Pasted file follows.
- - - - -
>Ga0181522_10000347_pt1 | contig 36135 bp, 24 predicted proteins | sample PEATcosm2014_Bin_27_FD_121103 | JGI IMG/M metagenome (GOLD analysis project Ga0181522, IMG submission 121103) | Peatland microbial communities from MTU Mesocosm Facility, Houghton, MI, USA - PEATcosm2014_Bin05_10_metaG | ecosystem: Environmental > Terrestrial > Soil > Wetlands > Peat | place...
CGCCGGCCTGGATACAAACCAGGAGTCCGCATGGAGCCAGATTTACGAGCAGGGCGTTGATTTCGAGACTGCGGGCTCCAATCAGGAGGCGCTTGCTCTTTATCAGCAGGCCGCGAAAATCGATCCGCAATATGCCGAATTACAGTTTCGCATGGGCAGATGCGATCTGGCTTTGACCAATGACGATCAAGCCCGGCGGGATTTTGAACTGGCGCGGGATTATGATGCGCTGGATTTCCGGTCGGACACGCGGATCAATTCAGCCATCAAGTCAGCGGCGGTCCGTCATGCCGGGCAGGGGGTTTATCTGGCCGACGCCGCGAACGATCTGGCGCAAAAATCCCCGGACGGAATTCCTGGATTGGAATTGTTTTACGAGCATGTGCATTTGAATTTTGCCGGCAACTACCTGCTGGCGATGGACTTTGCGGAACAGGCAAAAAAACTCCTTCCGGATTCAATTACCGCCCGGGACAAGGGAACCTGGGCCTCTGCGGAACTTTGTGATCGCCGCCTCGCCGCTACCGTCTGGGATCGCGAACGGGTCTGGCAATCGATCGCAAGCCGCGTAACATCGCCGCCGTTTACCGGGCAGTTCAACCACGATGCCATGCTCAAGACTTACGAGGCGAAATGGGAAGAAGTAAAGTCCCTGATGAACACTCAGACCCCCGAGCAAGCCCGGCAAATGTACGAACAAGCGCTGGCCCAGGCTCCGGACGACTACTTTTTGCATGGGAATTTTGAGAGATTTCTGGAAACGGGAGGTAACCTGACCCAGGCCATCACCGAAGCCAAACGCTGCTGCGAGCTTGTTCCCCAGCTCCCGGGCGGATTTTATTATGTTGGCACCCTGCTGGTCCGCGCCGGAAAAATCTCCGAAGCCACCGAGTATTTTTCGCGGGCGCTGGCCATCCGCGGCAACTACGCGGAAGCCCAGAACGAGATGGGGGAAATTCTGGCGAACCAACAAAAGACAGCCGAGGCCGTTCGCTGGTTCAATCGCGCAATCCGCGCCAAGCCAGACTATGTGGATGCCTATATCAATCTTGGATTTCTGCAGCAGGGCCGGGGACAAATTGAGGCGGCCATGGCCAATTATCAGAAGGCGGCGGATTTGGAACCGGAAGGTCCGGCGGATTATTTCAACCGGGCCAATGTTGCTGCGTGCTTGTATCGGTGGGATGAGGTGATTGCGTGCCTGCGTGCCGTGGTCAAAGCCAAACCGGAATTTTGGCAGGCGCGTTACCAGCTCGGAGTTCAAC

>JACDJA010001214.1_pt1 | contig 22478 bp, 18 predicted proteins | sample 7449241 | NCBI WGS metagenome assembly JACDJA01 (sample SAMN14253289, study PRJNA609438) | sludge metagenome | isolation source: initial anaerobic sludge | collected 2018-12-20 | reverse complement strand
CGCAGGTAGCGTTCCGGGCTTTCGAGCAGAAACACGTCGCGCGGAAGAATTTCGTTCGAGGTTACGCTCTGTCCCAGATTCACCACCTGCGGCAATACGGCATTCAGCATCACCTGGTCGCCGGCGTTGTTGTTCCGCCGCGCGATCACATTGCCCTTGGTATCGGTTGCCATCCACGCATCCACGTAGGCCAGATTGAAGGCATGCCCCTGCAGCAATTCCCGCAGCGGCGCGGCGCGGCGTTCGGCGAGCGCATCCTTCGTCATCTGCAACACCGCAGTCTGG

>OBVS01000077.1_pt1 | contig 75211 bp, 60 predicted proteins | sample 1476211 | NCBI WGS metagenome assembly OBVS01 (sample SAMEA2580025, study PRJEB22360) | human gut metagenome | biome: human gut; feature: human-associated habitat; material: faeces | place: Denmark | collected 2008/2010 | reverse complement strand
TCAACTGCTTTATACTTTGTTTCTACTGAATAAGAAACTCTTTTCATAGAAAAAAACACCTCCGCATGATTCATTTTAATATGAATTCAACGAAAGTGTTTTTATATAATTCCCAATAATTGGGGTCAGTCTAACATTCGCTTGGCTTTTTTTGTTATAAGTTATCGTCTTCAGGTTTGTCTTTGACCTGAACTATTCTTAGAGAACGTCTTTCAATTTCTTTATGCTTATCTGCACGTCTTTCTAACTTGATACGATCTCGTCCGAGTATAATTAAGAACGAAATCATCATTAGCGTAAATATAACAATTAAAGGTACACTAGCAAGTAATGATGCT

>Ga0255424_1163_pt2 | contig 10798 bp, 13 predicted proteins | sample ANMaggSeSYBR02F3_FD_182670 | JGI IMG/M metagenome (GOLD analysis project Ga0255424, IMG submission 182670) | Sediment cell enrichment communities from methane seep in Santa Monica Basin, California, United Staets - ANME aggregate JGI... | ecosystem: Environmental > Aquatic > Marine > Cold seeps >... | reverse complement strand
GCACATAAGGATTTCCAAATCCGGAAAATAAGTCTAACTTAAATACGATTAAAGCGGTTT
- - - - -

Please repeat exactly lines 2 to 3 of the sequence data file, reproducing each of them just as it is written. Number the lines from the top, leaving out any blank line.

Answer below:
CGCCGGCCTGGATACAAACCAGGAGTCCGCATGGAGCCAGATTTACGAGCAGGGCGTTGATTTCGAGACTGCGGGCTCCAATCAGGAGGCGCTTGCTCTTTATCAGCAGGCCGCGAAAATCGATCCGCAATATGCCGAATTACAGTTTCGCATGGGCAGATGCGATCTGGCTTTGACCAATGACGATCAAGCCCGGCGGGATTTTGAACTGGCGCGGGATTATGATGCGCTGGATTTCCGGTCGGACACGCGGATCAATTCAGCCATCAAGTCAGCGGCGGTCCGTCATGCCGGGCAGGGGGTTTATCTGGCCGACGCCGCGAACGATCTGGCGCAAAAATCCCCGGACGGAATTCCTGGATTGGAATTGTTTTACGAGCATGTGCATTTGAATTTTGCCGGCAACTACCTGCTGGCGATGGACTTTGCGGAACAGGCAAAAAAACTCCTTCCGGATTCAATTACCGCCCGGGACAAGGGAACCTGGGCCTCTGCGGAACTTTGTGATCGCCGCCTCGCCGCTACCGTCTGGGATCGCGAACGGGTCTGGCAATCGATCGCAAGCCGCGTAACATCGCCGCCGTTTACCGGGCAGTTCAACCACGATGCCATGCTCAAGACTTACGAGGCGAAATGGGAAGAAGTAAAGTCCCTGATGAACACTCAGACCCCCGAGCAAGCCCGGCAAATGTACGAACAAGCGCTGGCCCAGGCTCCGGACGACTACTTTTTGCATGGGAATTTTGAGAGATTTCTGGAAACGGGAGGTAACCTGACCCAGGCCATCACCGAAGCCAAACGCTGCTGCGAGCTTGTTCCCCAGCTCCCGGGCGGATTTTATTATGTTGGCACCCTGCTGGTCCGCGCCGGAAAAATCTCCGAAGCCACCGAGTATTTTTCGCGGGCGCTGGCCATCCGCGGCAACTACGCGGAAGCCCAGAACGAGATGGGGGAAATTCTGGCGAACCAACAAAAGACAGCCGAGGCCGTTCGCTGGTTCAATCGCGCAATCCGCGCCAAGCCAGACTATGTGGATGCCTATATCAATCTTGGATTTCTGCAGCAGGGCCGGGGACAAATTGAGGCGGCCATGGCCAATTATCAGAAGGCGGCGGATTTGGAACCGGAAGGTCCGGCGGATTATTTCAACCGGGCCAATGTTGCTGCGTGCTTGTATCGGTGGGATGAGGTGATTGCGTGCCTGCGTGCCGTGGTCAAAGCCAAACCGGAATTTTGGCAGGCGCGTTACCAGCTCGGAGTTCAAC

>JACDJA010001214.1_pt1 | contig 22478 bp, 18 predicted proteins | sample 7449241 | NCBI WGS metagenome assembly JACDJA01 (sample SAMN14253289, study PRJNA609438) | sludge metagenome | isolation source: initial anaerobic sludge | collected 2018-12-20 | reverse complement strand